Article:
• create legal uncertainty and increase costs and complexity.

10. Update on the Consultation on Computer Misuse Act 1990

The Computer Misuse Act 1990 (CMA) is over 30 years old and, while it is still capable of being used to prosecute cyber-related crime, the relatively limited updates introduced by various amendments (e.g. to ensure the UK meets the requirements of the Council of Europe Convention on Cybercrime (Budapest Convention) in 2015) are considered by many commentators to be insufficient.

The two areas of cybercrime (cyber-enabled fraud and data theft, and cyber-dependant crimes, such as hacking) are addressed differently in the CMA. The legislation mainly focuses on cyber-dependent crime. Accordingly, the UK government last year introduced a Call for Information on the CMA, to assess whether it remained adequate. The Call for Information ended on 8 June 2021. We expect the results of the consultation to be released shortly and it may recommend changes which could provide victims of cyber-fraud and theft (such as those involved in cryptocurrency scams) with new avenues for redress. Such changes may also provide an avenue for businesses concerned about the lack of investigative action for fraud and cybercrime, to bring private prosecutions.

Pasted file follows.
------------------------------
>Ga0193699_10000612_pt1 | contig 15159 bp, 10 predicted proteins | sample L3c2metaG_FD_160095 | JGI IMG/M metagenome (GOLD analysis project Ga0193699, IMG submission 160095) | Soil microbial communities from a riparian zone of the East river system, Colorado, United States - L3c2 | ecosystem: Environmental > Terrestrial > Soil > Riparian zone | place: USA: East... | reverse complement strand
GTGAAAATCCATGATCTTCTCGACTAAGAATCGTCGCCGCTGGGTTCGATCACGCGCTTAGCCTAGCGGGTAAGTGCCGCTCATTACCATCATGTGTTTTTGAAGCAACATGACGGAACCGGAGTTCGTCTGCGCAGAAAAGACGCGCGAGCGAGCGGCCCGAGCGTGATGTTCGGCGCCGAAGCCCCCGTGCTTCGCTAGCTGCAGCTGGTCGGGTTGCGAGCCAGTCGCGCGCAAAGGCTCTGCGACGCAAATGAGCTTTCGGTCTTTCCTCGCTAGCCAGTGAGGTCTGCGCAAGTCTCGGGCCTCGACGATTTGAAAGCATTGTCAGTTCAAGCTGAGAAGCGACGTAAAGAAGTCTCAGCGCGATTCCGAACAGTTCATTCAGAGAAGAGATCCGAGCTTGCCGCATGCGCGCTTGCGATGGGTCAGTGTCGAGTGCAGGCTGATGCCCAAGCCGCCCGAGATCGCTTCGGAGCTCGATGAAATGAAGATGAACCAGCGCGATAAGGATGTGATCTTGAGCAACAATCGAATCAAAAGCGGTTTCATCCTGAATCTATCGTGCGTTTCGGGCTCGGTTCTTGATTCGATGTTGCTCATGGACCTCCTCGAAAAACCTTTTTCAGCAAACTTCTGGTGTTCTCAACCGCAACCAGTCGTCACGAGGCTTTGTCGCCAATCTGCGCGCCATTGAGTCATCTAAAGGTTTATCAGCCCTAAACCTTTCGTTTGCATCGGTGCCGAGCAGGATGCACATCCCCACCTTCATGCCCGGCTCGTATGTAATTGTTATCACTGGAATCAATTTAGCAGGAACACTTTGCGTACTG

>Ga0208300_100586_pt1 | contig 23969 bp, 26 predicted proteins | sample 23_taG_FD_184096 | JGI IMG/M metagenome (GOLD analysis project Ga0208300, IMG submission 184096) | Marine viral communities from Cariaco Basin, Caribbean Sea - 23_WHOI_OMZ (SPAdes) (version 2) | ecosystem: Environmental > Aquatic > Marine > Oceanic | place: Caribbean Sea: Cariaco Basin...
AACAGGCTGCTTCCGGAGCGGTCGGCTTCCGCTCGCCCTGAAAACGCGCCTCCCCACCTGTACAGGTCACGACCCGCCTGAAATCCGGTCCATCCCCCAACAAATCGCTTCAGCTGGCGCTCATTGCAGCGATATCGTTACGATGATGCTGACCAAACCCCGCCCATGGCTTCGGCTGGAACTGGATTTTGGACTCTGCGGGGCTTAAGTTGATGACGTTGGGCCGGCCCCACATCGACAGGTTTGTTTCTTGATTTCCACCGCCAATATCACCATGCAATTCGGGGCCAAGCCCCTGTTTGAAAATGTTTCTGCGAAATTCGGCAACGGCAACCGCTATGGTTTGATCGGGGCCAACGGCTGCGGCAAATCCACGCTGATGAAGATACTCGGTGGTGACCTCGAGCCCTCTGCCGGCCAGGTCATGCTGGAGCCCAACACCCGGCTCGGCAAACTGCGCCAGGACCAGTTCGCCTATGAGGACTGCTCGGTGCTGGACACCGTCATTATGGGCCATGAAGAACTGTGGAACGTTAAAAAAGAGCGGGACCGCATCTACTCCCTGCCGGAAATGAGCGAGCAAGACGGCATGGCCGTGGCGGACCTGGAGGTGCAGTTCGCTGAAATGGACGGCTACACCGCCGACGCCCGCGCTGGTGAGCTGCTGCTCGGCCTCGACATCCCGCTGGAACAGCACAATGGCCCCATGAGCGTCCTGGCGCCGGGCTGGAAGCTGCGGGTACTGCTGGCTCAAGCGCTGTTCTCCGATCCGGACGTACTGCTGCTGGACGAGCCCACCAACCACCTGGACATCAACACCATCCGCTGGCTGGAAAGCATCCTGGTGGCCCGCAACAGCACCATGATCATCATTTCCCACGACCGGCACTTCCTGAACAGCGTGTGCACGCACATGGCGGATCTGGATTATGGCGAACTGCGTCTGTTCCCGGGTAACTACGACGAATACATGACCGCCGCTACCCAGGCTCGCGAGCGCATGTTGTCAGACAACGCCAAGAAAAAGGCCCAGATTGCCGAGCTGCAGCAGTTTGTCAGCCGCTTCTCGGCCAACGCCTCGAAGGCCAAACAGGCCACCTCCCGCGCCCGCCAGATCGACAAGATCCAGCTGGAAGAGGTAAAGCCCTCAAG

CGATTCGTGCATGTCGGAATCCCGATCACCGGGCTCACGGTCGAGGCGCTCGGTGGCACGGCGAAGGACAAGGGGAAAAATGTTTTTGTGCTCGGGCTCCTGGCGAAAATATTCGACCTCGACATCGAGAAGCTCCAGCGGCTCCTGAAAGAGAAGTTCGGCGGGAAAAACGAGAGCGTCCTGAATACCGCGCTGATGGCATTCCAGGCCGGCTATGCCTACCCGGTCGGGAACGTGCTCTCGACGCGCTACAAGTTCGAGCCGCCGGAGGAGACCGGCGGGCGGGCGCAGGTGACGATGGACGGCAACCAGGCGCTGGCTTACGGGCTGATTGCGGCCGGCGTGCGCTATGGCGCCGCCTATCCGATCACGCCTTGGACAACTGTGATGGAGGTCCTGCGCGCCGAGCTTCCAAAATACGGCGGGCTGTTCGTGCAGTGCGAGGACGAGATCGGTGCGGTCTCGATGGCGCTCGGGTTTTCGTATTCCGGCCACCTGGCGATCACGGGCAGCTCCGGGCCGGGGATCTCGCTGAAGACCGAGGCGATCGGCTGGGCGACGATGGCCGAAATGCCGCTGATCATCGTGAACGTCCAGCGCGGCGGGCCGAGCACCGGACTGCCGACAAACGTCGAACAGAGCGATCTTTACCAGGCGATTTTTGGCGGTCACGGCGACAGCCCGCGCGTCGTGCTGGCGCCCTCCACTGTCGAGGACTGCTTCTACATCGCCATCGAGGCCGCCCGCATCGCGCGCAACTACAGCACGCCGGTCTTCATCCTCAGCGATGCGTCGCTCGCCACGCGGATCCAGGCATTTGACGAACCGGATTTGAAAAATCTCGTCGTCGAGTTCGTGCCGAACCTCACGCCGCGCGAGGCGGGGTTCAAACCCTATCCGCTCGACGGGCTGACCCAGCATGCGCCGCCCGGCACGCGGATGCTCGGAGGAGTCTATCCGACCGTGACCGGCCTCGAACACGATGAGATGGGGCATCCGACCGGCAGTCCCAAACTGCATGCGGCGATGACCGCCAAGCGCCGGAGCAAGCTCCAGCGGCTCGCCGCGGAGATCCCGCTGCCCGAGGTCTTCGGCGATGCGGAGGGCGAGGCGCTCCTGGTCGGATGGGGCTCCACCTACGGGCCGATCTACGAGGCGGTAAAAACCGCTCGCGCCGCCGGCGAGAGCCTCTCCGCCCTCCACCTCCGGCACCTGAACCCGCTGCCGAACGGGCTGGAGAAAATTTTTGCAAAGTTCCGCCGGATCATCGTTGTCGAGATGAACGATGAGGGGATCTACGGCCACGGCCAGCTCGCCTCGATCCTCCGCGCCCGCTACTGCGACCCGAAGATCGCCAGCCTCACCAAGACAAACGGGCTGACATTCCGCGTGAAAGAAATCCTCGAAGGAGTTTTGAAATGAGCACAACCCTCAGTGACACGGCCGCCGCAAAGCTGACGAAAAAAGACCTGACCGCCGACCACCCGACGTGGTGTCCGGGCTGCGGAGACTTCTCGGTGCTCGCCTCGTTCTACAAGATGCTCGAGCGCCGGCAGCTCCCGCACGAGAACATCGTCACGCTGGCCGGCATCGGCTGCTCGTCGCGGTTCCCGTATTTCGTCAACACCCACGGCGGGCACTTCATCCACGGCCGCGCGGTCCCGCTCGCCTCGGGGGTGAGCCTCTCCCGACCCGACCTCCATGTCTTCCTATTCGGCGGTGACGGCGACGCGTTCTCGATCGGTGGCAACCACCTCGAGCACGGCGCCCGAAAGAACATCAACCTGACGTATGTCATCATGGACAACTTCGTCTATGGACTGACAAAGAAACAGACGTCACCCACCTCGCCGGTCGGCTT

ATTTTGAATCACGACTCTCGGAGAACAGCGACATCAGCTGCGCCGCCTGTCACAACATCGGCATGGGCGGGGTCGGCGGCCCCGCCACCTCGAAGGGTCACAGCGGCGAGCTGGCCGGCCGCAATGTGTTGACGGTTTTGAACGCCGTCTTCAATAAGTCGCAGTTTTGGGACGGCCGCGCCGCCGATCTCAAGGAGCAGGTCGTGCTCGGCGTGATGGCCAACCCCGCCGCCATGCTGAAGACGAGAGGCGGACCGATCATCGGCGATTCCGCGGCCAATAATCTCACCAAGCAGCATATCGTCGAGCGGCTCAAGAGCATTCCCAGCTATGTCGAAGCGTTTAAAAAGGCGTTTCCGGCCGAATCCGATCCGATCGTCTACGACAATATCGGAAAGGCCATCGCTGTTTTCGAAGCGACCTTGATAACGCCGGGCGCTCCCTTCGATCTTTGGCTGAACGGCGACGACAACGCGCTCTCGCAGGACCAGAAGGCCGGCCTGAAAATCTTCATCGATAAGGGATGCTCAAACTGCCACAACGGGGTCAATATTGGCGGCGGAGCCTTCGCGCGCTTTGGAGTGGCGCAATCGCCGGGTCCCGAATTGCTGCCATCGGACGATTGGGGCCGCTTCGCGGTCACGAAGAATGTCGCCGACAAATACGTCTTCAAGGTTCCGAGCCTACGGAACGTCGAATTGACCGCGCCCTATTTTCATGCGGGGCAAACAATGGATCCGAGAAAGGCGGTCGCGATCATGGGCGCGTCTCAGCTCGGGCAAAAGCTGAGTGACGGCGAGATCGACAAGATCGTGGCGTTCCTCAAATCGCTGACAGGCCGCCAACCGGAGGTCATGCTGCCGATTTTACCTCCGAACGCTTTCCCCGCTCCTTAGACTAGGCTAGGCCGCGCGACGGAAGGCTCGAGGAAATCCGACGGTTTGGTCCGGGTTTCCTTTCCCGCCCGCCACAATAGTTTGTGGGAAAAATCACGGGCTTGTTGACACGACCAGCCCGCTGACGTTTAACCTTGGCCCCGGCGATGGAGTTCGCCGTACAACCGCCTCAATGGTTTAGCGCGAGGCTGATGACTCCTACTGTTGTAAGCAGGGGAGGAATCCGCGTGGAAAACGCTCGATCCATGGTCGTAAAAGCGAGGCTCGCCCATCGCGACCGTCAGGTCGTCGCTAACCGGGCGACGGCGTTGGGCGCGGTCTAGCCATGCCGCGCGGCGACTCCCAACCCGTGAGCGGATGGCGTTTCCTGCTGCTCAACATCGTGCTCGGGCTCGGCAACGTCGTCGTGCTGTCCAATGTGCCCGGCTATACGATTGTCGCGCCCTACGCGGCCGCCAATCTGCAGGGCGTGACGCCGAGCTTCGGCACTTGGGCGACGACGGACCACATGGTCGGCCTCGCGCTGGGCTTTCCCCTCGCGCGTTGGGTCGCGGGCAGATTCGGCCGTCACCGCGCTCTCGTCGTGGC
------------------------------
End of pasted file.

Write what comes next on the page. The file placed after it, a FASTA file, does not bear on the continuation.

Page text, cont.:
11. Further limits on Judicial Review?

The UK government is planning to curb the use of judicial review (JR) (over and above the legislation currently passing through Parliament), to further remove judges' powers to rule on the legality of ministerial decisions. One of the government's proposals, which has been criticised by some commentators, is to pass an annual "Interpretation Bill" to strike out JR findings that the government disagrees with. 

This proposal, if enacted, would represent a significant erosion of an important process whereby the legality of a decision or action made or taken by a public body is carefully scrutinised by an independent judiciary, in order to ensure it is lawful.